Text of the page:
GREG'S NIGHTHAWK S PAGE
I have some ideas about riding, some of which go against the grain of motorcycle culture.
I share them here in case anyone is interested. It's worth noting that some of these
ideas seem to resonate with those same people who seek out "sensible shoes" bikes like
the Nighthawks, Secas, K-Bikes, and Bandits of the world. Please note also that this section
represents my philosophy, and not necessarily my actions, which are often modified to meet the conditions - riding in San Francisco during rush hour requires different rules than riding through Berkeley during a quiet evening. And of course internal and other factors weigh heavily as well...
It seems to me that the rider should fit into society, showing restraint and consideration
for others. There is a fair amount of us-vs-them attitude on the part of many riders, and I
think this overlooks some of the realities of the situation. Bikes ARE hard to see, and
when we compound this problem by exercising our natural power-to-weight superiority
(oh god yes) over cars, shit can and does happen. Maybe we should reign it in a bit when
others are present -- I bet the accident statistics would back me up here. You've got to
admire the Harley and other cruiser guys, despite the outlaw trappings these folks are
actually really good citizens of the road. Except for the all-too-common stupidly loud exhaust system, that is.
To me, the bike is first and foremost transportation, a way to get from point A to point B.
The ride can be really really fun, but if it doesn't involve going somewhere, or seeing
something, or being with friends, then it rings a bit hollow. (In my early riding days I felt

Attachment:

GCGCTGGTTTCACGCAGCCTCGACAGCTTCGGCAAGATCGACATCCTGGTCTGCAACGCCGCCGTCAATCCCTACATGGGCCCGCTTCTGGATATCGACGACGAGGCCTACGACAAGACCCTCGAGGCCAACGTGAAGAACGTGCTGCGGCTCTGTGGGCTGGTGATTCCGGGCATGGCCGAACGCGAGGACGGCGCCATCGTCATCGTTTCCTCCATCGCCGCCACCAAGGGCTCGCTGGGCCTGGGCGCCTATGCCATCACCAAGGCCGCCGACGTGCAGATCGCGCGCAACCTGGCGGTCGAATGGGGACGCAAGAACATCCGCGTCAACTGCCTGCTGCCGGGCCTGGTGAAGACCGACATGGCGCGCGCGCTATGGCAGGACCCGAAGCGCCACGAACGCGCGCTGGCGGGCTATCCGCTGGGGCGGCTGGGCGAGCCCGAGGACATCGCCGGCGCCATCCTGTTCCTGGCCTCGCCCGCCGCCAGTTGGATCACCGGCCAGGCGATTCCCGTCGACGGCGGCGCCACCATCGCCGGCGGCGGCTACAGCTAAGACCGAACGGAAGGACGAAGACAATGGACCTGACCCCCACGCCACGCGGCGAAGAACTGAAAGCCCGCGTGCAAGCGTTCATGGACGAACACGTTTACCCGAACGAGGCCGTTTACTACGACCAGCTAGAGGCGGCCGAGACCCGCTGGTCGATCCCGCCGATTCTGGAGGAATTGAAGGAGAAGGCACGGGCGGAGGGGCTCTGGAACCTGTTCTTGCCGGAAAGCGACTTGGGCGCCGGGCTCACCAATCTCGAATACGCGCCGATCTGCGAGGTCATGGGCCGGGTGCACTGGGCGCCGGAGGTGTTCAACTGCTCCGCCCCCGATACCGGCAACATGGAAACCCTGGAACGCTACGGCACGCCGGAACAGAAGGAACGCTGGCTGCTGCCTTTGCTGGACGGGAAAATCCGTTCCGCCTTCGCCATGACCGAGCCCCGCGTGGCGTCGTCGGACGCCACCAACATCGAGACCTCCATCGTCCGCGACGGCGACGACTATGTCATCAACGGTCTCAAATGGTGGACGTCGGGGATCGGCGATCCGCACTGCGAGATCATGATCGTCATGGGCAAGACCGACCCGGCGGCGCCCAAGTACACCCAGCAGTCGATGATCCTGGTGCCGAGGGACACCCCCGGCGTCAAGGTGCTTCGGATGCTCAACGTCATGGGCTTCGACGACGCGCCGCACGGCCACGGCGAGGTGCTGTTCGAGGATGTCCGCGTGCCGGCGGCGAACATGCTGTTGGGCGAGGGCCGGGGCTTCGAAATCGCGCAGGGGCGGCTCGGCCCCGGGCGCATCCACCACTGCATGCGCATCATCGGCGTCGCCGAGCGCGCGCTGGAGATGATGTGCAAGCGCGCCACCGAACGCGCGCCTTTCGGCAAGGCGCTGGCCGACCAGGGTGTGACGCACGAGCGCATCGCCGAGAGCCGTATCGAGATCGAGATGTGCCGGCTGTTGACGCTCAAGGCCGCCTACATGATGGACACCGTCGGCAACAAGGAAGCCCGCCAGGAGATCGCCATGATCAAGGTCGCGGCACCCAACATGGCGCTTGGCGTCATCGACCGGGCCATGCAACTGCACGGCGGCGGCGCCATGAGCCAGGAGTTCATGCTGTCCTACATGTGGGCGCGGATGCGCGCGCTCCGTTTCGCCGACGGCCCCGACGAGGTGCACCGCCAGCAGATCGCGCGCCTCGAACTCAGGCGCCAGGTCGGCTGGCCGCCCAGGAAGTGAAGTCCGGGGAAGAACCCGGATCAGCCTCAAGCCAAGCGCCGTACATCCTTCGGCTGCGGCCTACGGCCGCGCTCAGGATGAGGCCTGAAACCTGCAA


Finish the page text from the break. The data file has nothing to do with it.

different about this!) That's just how I feel, and it's central to my philosophy as a
transportation rider. When you add in the safety factor, medical bills, and the possibility of
death or crippling injuries, the balance doesn't look good for bikes as transportation. But I
do it anyway, at least for now. When you're hopelessly in love, you must let your heart be
your guide, setting such limits as you can.
Another wonderful thing about riding is the community, a connection between people of
different places and languages and colors. We share a passion, and the things we have in
common usually far outweigh the differences in the kind of bike we ride. And in these days
of mega-culture, we need all the community we can get.
One of the things I DON'T like about riding is the noise. It doesn't seem right that things
as beautiful as motorbikes should make such a racket, right there on the public boulevard
or residential street. Loud pipes probably do save lives, but they don't make any friends
with other motorists, pedestrians, hikers, or the people who live on racer road. The world
is quite noisy enough already. I'd like to see a little more restraint, before Uncle Sam gets
prodded into really stepping in.
Maybe the above ideas miss the whole point of what riding is and why we do it. Or maybe
I'm just trying to reconcile my own internal conflict between a fantastic thrill and a mortal
danger. But I'd like to think we can have it all: the freedom of personal choice, and
respect for others. Reach for the dream, says I.
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